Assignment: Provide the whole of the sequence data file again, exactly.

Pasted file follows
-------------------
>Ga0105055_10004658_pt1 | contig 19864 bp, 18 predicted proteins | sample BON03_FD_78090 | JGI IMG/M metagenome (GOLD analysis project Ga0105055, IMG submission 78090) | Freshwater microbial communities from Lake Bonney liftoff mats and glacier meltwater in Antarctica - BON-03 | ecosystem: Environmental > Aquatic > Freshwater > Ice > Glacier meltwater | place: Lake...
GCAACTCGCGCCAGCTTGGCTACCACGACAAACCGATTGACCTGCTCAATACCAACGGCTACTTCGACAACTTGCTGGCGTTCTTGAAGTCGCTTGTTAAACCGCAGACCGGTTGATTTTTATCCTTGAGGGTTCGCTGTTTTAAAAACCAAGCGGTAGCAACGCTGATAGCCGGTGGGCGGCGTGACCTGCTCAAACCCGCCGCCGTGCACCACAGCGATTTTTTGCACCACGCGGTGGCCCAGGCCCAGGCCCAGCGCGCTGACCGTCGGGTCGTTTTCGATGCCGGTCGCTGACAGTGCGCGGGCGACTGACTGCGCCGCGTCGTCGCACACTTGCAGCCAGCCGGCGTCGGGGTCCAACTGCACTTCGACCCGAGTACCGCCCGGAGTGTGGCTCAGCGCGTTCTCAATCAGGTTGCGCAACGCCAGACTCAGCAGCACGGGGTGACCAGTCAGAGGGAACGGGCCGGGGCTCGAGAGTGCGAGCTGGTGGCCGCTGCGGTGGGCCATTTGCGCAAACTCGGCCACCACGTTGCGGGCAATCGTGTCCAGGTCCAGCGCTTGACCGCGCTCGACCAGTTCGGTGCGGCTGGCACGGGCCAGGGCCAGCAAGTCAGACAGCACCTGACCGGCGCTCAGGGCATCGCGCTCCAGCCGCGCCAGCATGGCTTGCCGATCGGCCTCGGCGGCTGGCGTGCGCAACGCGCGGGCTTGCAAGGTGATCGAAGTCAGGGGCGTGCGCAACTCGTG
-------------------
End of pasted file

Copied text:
>Ga0105055_10004658_pt1 | contig 19864 bp, 18 predicted proteins | sample BON03_FD_78090 | JGI IMG/M metagenome (GOLD analysis project Ga0105055, IMG submission 78090) | Freshwater microbial communities from Lake Bonney liftoff mats and glacier meltwater in Antarctica - BON-03 | ecosystem: Environmental > Aquatic > Freshwater > Ice > Glacier meltwater | place: Lake...
GCAACTCGCGCCAGCTTGGCTACCACGACAAACCGATTGACCTGCTCAATACCAACGGCTACTTCGACAACTTGCTGGCGTTCTTGAAGTCGCTTGTTAAACCGCAGACCGGTTGATTTTTATCCTTGAGGGTTCGCTGTTTTAAAAACCAAGCGGTAGCAACGCTGATAGCCGGTGGGCGGCGTGACCTGCTCAAACCCGCCGCCGTGCACCACAGCGATTTTTTGCACCACGCGGTGGCCCAGGCCCAGGCCCAGCGCGCTGACCGTCGGGTCGTTTTCGATGCCGGTCGCTGACAGTGCGCGGGCGACTGACTGCGCCGCGTCGTCGCACACTTGCAGCCAGCCGGCGTCGGGGTCCAACTGCACTTCGACCCGAGTACCGCCCGGAGTGTGGCTCAGCGCGTTCTCAATCAGGTTGCGCAACGCCAGACTCAGCAGCACGGGGTGACCAGTCAGAGGGAACGGGCCGGGGCTCGAGAGTGCGAGCTGGTGGCCGCTGCGGTGGGCCATTTGCGCAAACTCGGCCACCACGTTGCGGGCAATCGTGTCCAGGTCCAGCGCTTGACCGCGCTCGACCAGTTCGGTGCGGCTGGCACGGGCCAGGGCCAGCAAGTCAGACAGCACCTGACCGGCGCTCAGGGCATCGCGCTCCAGCCGCGCCAGCATGGCTTGCCGATCGGCCTCGGCGGCTGGCGTGCGCAACGCGCGGGCTTGCAAGGTGATCGAAGTCAGGGGCGTGCGCAACTCGTG